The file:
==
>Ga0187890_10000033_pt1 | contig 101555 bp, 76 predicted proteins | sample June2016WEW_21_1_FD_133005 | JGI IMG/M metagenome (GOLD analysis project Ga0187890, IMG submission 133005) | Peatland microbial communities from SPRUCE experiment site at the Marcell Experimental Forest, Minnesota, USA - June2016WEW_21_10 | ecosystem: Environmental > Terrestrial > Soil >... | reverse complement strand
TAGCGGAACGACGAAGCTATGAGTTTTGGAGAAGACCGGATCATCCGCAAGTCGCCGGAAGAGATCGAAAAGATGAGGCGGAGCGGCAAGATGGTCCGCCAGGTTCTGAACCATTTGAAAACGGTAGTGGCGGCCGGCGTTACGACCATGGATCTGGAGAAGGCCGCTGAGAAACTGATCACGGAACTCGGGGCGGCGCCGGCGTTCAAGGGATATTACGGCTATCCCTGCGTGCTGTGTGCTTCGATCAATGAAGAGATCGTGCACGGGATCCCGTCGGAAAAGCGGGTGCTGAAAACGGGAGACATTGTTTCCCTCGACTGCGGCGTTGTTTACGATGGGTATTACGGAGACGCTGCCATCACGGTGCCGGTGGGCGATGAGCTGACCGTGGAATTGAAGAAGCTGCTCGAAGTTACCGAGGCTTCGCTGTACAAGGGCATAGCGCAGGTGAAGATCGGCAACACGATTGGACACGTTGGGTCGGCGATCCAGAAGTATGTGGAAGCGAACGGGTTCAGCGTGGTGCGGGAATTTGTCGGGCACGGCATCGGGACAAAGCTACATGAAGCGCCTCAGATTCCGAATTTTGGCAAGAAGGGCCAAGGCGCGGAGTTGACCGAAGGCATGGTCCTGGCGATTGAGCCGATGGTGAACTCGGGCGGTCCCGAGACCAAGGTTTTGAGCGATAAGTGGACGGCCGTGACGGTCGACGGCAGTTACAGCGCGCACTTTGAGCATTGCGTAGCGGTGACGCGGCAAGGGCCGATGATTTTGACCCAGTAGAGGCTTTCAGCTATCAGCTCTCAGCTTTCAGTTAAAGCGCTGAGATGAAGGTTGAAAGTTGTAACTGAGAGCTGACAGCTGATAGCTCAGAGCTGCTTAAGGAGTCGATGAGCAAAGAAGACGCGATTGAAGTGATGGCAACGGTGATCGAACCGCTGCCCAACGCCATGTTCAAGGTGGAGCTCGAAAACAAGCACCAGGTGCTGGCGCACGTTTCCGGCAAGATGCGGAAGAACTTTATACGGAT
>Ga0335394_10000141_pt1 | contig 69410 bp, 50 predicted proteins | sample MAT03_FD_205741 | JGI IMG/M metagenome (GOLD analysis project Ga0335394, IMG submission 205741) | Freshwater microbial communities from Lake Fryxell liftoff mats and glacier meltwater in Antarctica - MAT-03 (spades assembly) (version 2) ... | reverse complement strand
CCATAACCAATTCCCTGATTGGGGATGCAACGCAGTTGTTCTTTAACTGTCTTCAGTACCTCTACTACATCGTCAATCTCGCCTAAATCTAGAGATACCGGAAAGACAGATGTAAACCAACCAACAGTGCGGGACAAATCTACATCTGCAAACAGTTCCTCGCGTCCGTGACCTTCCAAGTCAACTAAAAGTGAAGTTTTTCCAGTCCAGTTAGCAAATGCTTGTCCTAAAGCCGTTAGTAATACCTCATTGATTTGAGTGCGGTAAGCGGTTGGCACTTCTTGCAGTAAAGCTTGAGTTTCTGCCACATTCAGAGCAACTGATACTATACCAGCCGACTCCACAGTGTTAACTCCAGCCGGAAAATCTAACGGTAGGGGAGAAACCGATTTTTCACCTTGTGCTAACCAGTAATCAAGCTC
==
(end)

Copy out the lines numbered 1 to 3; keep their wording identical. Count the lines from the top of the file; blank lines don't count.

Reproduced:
>Ga0187890_10000033_pt1 | contig 101555 bp, 76 predicted proteins | sample June2016WEW_21_1_FD_133005 | JGI IMG/M metagenome (GOLD analysis project Ga0187890, IMG submission 133005) | Peatland microbial communities from SPRUCE experiment site at the Marcell Experimental Forest, Minnesota, USA - June2016WEW_21_10 | ecosystem: Environmental > Terrestrial > Soil >... | reverse complement strand
TAGCGGAACGACGAAGCTATGAGTTTTGGAGAAGACCGGATCATCCGCAAGTCGCCGGAAGAGATCGAAAAGATGAGGCGGAGCGGCAAGATGGTCCGCCAGGTTCTGAACCATTTGAAAACGGTAGTGGCGGCCGGCGTTACGACCATGGATCTGGAGAAGGCCGCTGAGAAACTGATCACGGAACTCGGGGCGGCGCCGGCGTTCAAGGGATATTACGGCTATCCCTGCGTGCTGTGTGCTTCGATCAATGAAGAGATCGTGCACGGGATCCCGTCGGAAAAGCGGGTGCTGAAAACGGGAGACATTGTTTCCCTCGACTGCGGCGTTGTTTACGATGGGTATTACGGAGACGCTGCCATCACGGTGCCGGTGGGCGATGAGCTGACCGTGGAATTGAAGAAGCTGCTCGAAGTTACCGAGGCTTCGCTGTACAAGGGCATAGCGCAGGTGAAGATCGGCAACACGATTGGACACGTTGGGTCGGCGATCCAGAAGTATGTGGAAGCGAACGGGTTCAGCGTGGTGCGGGAATTTGTCGGGCACGGCATCGGGACAAAGCTACATGAAGCGCCTCAGATTCCGAATTTTGGCAAGAAGGGCCAAGGCGCGGAGTTGACCGAAGGCATGGTCCTGGCGATTGAGCCGATGGTGAACTCGGGCGGTCCCGAGACCAAGGTTTTGAGCGATAAGTGGACGGCCGTGACGGTCGACGGCAGTTACAGCGCGCACTTTGAGCATTGCGTAGCGGTGACGCGGCAAGGGCCGATGATTTTGACCCAGTAGAGGCTTTCAGCTATCAGCTCTCAGCTTTCAGTTAAAGCGCTGAGATGAAGGTTGAAAGTTGTAACTGAGAGCTGACAGCTGATAGCTCAGAGCTGCTTAAGGAGTCGATGAGCAAAGAAGACGCGATTGAAGTGATGGCAACGGTGATCGAACCGCTGCCCAACGCCATGTTCAAGGTGGAGCTCGAAAACAAGCACCAGGTGCTGGCGCACGTTTCCGGCAAGATGCGGAAGAACTTTATACGGAT
>Ga0335394_10000141_pt1 | contig 69410 bp, 50 predicted proteins | sample MAT03_FD_205741 | JGI IMG/M metagenome (GOLD analysis project Ga0335394, IMG submission 205741) | Freshwater microbial communities from Lake Fryxell liftoff mats and glacier meltwater in Antarctica - MAT-03 (spades assembly) (version 2) ... | reverse complement strand